can cats eat oranges?
Cat Food and Hydration

Are Cats Allowed To Eat Oranges?

Oranges are a rich source of vitamin C, calcium, and water for humans. If you’re trying to round out your cat’s diet with healthy foods, a few slices of orange may seem like a good idea. However, cats are obligate carnivores and are unable to consume much plant matter safely. This means that some domesticated cats will experience an adverse reaction.

Cats should not be fed orange as certain parts of this citrus fruit (peel, seeds, and leaves) are toxic. Cats are unable to process the phenolic compounds and essential oils. While not all cats will experience citrus poisoning from consuming orange, some will react adversely. Also, a cat’s digestive system and biology are completely different from our own. Cats’ bodies produce their own Vitamin C, and any excess must be excreted from the body in the form of oxalate. An excess build-up of oxalate can lead to calcium oxalate stones forming in the urinary tract.

In moderation, the fruit flesh should not be harmful to a cat. However, the peel, leaves, oils, and leaves of an orange plant can be dangerous. That’s because they contain d-limonene and linalool, potentially leading to diarrhea, vomiting, and lethargy. It’s hard to separate the fruit from these toxic compounds, and cross-contamination may lead to illness. Consequently, it’s recommended that you avoid feeding cats oranges due to the risks involved.

Is It Safe For Cats To Eat Oranges?

Cats should not eat oranges or other citrus fruits. The meat of the fruit is edible in moderation, but the rind and pips can be harmful. Any cross-contamination can lead to sickness. The American Society for the Prevention of Cruelty to Animals (ASPCA) notes that oranges are toxic to cats due to essential oils and psoralens found inside the fruit.

Studies are still uncovering the different ways that citrus compounds affect cats’ bodies. Some believe that even the natural oils in the fruit can be toxic. If not deadly, they can at least harm a cat’s health, especially if it’s young or elderly.

However, no scientific studies have confirmed that psoralens are toxic to domestic cats. Other substances present in oranges (or even citrus fruits in general) include linalool and d-limonene. While they’re not believed to be bad for cats, it’s worth noting that there have been no official studies done.

Can Cats Eat Oranges?

Since it’s so much of a grey area, feeding orange to a cat can be risky. Your cat may eat a peeled orange and feel no ill effects. However, your cat may also take a few bites, grow ill in the coming days, or only feel sick after eating 2-3 oranges over several weeks.

That might all be a moot point since cats are obligate carnivores. This means they gain all their nutrients from meat and cannot properly digest plant matter. Although eating a vegetable or fruit won’t lead to a full shutdown of the body, it can make them ill over time.

A single orange provides up to 130% of a human’s daily requirement for vitamin C. However, according to the Clinical Nutrition Service, cats don’t get Vitamin C through their diet. Cats’ bodies produce vitamin C. The excess is excreted from the feline body as oxalate. An excess of vitamin C can lead to calcium oxalate stones in the urinary tract.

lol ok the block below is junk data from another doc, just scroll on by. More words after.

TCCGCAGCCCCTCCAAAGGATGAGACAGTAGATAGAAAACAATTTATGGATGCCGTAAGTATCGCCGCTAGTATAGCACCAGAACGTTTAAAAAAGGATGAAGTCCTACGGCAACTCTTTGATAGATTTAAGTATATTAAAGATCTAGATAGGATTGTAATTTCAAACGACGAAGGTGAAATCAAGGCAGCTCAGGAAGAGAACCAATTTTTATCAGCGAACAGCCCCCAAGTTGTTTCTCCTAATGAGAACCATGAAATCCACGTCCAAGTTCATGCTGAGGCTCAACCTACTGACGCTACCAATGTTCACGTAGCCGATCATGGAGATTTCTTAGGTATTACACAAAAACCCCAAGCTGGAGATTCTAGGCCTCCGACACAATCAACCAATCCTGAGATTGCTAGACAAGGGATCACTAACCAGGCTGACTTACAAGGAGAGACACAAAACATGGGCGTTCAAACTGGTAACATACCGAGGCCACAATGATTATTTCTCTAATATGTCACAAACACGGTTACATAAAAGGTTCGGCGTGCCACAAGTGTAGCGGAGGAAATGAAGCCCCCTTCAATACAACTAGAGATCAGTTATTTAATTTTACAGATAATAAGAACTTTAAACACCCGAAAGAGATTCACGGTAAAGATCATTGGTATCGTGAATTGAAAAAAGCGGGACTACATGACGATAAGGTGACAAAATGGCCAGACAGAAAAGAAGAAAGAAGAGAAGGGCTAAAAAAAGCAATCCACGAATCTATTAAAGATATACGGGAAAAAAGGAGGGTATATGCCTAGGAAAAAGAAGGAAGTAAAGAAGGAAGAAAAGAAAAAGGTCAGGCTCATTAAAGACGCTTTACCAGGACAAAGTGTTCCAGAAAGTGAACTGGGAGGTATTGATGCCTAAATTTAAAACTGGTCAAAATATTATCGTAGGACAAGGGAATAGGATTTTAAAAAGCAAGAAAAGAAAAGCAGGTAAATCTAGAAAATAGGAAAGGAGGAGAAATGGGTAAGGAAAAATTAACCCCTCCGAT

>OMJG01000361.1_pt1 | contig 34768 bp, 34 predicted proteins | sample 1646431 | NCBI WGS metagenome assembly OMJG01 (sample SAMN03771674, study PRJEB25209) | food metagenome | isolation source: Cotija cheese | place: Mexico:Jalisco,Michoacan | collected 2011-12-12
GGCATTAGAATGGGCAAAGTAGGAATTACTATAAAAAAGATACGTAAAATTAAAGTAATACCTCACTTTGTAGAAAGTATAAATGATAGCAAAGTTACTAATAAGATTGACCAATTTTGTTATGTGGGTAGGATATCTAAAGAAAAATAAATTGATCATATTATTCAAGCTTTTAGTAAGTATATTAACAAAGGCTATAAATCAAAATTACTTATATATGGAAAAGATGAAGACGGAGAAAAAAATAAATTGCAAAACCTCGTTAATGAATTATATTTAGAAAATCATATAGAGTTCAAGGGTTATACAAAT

Oranges can also fill up valuable stomach space with food that cats are unable to digest properly. This limits their appetite for food that they actually can process. It also means that, in the coming days, the cat may experience constipation, diarrhea, and vomiting as its body struggles to digest the food. 

So, even if oranges aren’t toxic to cats, you still shouldn’t offer them as a meal or a treat. These fruits have no place in a cat’s natural diet and are empty calories, if not actively harmful.

How Can Oranges Be Harmful To Cats?

Oranges are toxic to cats because of the essential oils found in their peels. Specifically, these oils include:

  • D-limonene
  • Linalool
  • Psoralens

As supported by the ASPCA listing, these compounds may have toxic effects on animals, such as cats. While dogs and horses may also fall victim, cats are believed to be more susceptible to essential oils. That’s because of:

  • How cats digest certain compounds, especially those in the phenol family
  • The fact that cats are smaller than other animals
  • Cats groom themselves by licking their fur, which increases the chances of ingesting phenols

Phenols have useful purposes in a human’s diet, and they give many plants their coloring. They can help repel UV radiation as well as parasites. However, cats react negatively, as they are unable to process these phenolic compounds. Instead, phenols build up in a cat’s liver until they reach a lethal degree.

This doesn’t just apply to what a cat eats but also to what it touches. For example, if you choose to buy pellet litter for your cat, experienced owners may already know to avoid those made of pine. Since pine bark contains a high level of phenol, it’s considered toxic to cats. It can lead to skin rashes, lethargy, and eventual liver damage.

Do Cats Like Oranges?

It is rare for a cat to like oranges. In fact, many owners note that their cats leave the area at the slightest hint of orange. Because felines hate the smell of citrus, there’s a low chance of one even attempting to eat the fruit.

Why do cats hate the smell of oranges? The compounds found inside oranges are potent for a cat’s impressive sense of smell. Even for humans, slicing a fresh orange can be a sharp hit to the nose.